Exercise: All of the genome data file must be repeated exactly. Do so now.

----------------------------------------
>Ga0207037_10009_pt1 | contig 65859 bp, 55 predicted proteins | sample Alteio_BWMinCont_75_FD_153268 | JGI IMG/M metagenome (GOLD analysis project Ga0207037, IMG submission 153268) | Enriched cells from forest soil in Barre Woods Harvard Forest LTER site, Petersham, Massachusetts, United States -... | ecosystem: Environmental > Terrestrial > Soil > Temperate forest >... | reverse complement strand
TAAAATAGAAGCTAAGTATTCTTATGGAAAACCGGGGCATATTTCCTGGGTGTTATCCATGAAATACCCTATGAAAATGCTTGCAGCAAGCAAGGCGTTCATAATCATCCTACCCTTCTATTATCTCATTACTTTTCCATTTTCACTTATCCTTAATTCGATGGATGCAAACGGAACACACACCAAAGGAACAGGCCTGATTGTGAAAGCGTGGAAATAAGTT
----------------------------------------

>Ga0207037_10009_pt1 | contig 65859 bp, 55 predicted proteins | sample Alteio_BWMinCont_75_FD_153268 | JGI IMG/M metagenome (GOLD analysis project Ga0207037, IMG submission 153268) | Enriched cells from forest soil in Barre Woods Harvard Forest LTER site, Petersham, Massachusetts, United States -... | ecosystem: Environmental > Terrestrial > Soil > Temperate forest >... | reverse complement strand
TAAAATAGAAGCTAAGTATTCTTATGGAAAACCGGGGCATATTTCCTGGGTGTTATCCATGAAATACCCTATGAAAATGCTTGCAGCAAGCAAGGCGTTCATAATCATCCTACCCTTCTATTATCTCATTACTTTTCCATTTTCACTTATCCTTAATTCGATGGATGCAAACGGAACACACACCAAAGGAACAGGCCTGATTGTGAAAGCGTGGAAATAAGTT